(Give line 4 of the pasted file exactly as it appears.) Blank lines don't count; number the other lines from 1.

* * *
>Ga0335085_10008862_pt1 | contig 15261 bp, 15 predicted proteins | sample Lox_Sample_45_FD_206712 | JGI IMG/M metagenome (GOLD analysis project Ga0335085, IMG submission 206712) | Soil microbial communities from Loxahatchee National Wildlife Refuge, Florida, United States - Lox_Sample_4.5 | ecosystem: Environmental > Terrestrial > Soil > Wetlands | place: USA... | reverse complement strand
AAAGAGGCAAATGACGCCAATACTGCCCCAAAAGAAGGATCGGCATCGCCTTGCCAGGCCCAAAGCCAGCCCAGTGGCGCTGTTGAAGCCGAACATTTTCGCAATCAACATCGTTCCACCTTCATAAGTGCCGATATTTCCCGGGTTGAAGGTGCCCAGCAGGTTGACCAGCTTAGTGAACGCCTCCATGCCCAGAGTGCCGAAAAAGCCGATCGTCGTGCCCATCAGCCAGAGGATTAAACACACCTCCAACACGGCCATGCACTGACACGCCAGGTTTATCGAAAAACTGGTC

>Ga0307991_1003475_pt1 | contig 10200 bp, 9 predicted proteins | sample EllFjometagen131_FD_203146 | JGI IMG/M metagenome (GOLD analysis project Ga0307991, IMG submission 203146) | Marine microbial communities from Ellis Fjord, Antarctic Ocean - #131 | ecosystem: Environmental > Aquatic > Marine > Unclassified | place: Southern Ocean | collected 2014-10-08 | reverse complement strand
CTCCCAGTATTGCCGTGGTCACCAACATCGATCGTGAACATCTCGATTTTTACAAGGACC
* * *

CTCCCAGTATTGCCGTGGTCACCAACATCGATCGTGAACATCTCGATTTTTACAAGGACC